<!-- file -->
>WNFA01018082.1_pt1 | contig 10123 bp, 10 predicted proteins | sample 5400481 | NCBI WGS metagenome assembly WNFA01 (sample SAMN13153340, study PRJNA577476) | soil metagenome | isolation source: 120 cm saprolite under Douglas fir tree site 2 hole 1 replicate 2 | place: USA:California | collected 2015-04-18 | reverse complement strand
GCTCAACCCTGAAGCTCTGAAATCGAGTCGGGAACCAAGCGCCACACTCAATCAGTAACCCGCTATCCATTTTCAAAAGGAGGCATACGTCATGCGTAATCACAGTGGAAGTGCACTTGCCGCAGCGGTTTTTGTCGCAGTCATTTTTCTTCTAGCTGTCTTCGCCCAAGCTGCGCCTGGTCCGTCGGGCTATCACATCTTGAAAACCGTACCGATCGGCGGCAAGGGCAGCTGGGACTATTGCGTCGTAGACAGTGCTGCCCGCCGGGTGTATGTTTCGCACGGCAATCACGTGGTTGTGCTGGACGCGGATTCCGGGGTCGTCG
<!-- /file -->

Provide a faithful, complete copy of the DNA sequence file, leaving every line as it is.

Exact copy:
>WNFA01018082.1_pt1 | contig 10123 bp, 10 predicted proteins | sample 5400481 | NCBI WGS metagenome assembly WNFA01 (sample SAMN13153340, study PRJNA577476) | soil metagenome | isolation source: 120 cm saprolite under Douglas fir tree site 2 hole 1 replicate 2 | place: USA:California | collected 2015-04-18 | reverse complement strand
GCTCAACCCTGAAGCTCTGAAATCGAGTCGGGAACCAAGCGCCACACTCAATCAGTAACCCGCTATCCATTTTCAAAAGGAGGCATACGTCATGCGTAATCACAGTGGAAGTGCACTTGCCGCAGCGGTTTTTGTCGCAGTCATTTTTCTTCTAGCTGTCTTCGCCCAAGCTGCGCCTGGTCCGTCGGGCTATCACATCTTGAAAACCGTACCGATCGGCGGCAAGGGCAGCTGGGACTATTGCGTCGTAGACAGTGCTGCCCGCCGGGTGTATGTTTCGCACGGCAATCACGTGGTTGTGCTGGACGCGGATTCCGGGGTCGTCG